STERN LOOKS HIDE TRUTH OF WISECRACK WAYNE
THE wit of Wayne Bennett … some would say it could be a title of one of those books with blank pages throughout. They’d be wrong. Fox Sports made much in Saturday’s telecast of Bennett’s laugh and wide smile at one stage of Brisbane’s win over Canberra as a departure from his usual dour visage.
The way Bennett tells it, he was reacting to a wind-up from a spectator who made reference to his resemblance to actor Clint Eastwood.
But when the mood suits him, Bennett has a sharp, wisecracking humour.
Over more than 30 years now, Bennett has been happy to cultivate a public image of old misery guts.
It helps to keep away people he’d rather not talk to.
His lack of reaction when cameras train in on him at games is in line with one of his principles in life that you never let yourself get too low emotionally or too high.
Early in the life of the Broncos, I came across Bennett’s way with a wisecrack at train- ing as I walked along, bouncing a ball on its point, back to me. “For God’s sake, put that ball down. You’ll kill yourself,’’ Bennett quipped.
Another time, Bennett looked at a journalist who had been away from the round for a while. “I thought we’d got rid of you,” he cracked.
In the late 1980s, Bennett’s Queensland team meeting was stopped by Martin Bella, who wanted to make a point about tactics and how the team should play.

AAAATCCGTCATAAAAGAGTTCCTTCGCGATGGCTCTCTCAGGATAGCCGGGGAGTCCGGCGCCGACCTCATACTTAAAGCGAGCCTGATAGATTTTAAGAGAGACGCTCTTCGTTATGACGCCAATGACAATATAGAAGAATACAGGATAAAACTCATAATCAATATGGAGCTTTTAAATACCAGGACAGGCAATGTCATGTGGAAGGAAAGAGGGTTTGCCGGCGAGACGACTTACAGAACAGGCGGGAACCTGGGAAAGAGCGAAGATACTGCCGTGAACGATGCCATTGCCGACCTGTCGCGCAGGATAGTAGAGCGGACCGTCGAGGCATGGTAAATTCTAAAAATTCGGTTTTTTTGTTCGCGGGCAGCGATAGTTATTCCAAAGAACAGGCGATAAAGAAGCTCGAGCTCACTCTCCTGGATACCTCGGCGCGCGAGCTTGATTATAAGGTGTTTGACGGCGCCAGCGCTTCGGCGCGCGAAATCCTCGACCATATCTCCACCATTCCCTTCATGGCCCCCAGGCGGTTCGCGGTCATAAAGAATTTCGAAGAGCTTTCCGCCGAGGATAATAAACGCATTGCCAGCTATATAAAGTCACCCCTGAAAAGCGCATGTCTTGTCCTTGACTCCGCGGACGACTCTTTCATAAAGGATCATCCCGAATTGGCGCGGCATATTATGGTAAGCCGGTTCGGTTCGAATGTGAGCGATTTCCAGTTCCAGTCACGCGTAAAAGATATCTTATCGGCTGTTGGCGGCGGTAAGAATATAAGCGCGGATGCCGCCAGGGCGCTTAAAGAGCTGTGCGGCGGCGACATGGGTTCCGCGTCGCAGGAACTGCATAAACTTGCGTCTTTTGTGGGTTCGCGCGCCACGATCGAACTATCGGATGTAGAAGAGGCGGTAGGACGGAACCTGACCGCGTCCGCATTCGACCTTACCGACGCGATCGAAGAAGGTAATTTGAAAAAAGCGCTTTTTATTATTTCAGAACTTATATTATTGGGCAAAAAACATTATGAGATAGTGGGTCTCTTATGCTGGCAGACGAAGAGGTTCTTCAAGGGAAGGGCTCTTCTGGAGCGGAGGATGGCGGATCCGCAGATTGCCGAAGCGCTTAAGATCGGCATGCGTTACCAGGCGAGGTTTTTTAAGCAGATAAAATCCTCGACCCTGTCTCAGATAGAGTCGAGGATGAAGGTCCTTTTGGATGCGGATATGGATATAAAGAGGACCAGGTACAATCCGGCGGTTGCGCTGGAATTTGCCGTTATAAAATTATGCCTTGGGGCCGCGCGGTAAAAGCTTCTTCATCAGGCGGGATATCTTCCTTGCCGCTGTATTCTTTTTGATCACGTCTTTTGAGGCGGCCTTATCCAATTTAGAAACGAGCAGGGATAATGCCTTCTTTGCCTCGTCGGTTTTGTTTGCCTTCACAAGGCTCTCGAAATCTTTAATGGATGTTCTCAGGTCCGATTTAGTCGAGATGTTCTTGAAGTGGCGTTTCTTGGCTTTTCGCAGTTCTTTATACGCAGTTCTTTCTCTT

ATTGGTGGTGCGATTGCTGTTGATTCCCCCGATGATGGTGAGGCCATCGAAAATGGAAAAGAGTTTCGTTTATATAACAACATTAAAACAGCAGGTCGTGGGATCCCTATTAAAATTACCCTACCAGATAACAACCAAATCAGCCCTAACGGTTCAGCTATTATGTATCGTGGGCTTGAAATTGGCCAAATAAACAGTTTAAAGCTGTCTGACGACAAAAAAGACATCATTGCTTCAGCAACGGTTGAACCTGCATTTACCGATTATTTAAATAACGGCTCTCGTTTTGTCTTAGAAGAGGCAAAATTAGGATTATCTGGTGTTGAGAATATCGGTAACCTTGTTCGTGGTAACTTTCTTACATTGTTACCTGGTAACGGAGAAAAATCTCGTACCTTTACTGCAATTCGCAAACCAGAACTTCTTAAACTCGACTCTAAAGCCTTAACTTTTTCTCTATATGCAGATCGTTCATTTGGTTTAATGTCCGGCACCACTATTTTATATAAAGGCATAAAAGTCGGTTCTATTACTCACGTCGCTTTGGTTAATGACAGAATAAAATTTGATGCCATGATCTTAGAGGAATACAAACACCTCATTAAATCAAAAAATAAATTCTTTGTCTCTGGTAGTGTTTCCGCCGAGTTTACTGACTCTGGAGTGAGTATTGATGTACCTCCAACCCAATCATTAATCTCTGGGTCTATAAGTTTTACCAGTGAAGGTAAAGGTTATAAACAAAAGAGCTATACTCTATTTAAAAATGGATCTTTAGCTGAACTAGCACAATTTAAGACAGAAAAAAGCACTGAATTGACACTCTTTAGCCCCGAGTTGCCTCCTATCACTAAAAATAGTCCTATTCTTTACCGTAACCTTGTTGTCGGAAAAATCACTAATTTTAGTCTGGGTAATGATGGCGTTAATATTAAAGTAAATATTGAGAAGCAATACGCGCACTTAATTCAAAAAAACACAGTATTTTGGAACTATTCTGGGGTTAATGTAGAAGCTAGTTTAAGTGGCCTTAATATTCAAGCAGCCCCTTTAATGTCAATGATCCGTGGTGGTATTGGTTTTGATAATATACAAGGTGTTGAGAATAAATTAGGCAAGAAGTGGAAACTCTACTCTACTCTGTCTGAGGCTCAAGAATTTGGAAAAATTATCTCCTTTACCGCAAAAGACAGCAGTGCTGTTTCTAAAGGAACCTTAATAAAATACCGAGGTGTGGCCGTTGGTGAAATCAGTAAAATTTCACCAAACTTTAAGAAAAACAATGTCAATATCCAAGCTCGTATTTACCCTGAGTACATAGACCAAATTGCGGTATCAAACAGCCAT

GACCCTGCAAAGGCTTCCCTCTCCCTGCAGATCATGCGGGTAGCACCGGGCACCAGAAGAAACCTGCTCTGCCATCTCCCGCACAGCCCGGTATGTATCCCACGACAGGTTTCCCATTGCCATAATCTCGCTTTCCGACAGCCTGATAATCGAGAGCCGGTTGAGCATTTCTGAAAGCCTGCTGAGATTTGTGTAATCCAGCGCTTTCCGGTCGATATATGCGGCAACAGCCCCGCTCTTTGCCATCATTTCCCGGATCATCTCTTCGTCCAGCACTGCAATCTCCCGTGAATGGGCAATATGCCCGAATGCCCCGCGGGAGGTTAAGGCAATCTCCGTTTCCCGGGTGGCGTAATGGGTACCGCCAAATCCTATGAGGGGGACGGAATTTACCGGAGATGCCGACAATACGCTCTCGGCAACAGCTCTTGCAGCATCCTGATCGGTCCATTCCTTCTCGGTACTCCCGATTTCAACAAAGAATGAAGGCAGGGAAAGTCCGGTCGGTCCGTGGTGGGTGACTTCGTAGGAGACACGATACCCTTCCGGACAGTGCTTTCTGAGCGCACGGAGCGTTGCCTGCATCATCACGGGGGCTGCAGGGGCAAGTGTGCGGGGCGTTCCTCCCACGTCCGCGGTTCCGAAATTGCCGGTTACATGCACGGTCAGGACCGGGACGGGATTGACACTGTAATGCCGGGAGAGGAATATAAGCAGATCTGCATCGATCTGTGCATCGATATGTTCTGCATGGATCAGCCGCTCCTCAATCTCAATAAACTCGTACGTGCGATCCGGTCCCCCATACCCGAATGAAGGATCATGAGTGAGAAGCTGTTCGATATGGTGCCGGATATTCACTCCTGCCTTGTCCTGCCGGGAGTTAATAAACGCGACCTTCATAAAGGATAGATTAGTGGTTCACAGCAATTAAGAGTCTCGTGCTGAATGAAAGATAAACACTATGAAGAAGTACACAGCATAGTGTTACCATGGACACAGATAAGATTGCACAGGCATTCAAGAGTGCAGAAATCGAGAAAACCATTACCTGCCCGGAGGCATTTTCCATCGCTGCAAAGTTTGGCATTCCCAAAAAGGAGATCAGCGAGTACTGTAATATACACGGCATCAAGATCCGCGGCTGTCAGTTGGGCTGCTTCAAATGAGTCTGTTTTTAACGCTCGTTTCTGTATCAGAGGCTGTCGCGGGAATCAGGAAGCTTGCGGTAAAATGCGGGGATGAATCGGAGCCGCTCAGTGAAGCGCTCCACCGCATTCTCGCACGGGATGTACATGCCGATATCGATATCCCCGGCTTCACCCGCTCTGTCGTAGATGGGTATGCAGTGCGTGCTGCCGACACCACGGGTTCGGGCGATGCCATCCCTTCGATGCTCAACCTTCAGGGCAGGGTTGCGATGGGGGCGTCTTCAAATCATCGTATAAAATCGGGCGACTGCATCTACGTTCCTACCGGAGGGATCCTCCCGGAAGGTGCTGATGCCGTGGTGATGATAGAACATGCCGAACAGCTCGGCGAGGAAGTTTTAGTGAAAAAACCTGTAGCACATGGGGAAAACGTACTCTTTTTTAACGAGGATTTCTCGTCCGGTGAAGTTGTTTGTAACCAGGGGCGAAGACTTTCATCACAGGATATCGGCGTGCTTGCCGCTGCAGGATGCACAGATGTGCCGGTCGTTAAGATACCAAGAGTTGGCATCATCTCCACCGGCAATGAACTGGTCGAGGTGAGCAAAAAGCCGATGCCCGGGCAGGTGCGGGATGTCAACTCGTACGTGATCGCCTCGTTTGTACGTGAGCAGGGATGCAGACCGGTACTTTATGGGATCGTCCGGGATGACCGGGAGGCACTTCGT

Bennett cut him short. “Martin, you’re a prop,’’ he said, moving on to the next point. But Bennett shook his head one day when Glenn Laz- arus said something so controversial that some thought it would bring a square-up from opponents.
“They can’t do anything more to Lazo than has been done to him already – he’s a prop,’’ Bennett said.
The coach has had a love of larrikin footballers who say and do things which don’t fit his personality. Allan Langer, Kevin Walters, Peter Jackson and Wendell Sailor are just four of the more extroverted Broncos who Bennett loved.
When it is said Bennett doesn’t have a sense of humour, I sometimes think how he once invented a bogus game plan for the opposition in a grand final. He managed to convince most of his players that it was real. That takes a sense of humour.
At the last training session before the 1993 grand final against St George, Bennett quipped to reporters that he hadn’t “played the joker yet’’.
It transpired the joker was a game plan for the 1992 Dragons grand final team which someone had faxed to Bennett.
The coach and Bob Bax, a member of his match committee, had a fabulous time embellishing the player-by-player rundown written by Dragons coach Brian Smith with words like “thug’’, “lair’’ and “overrated’’.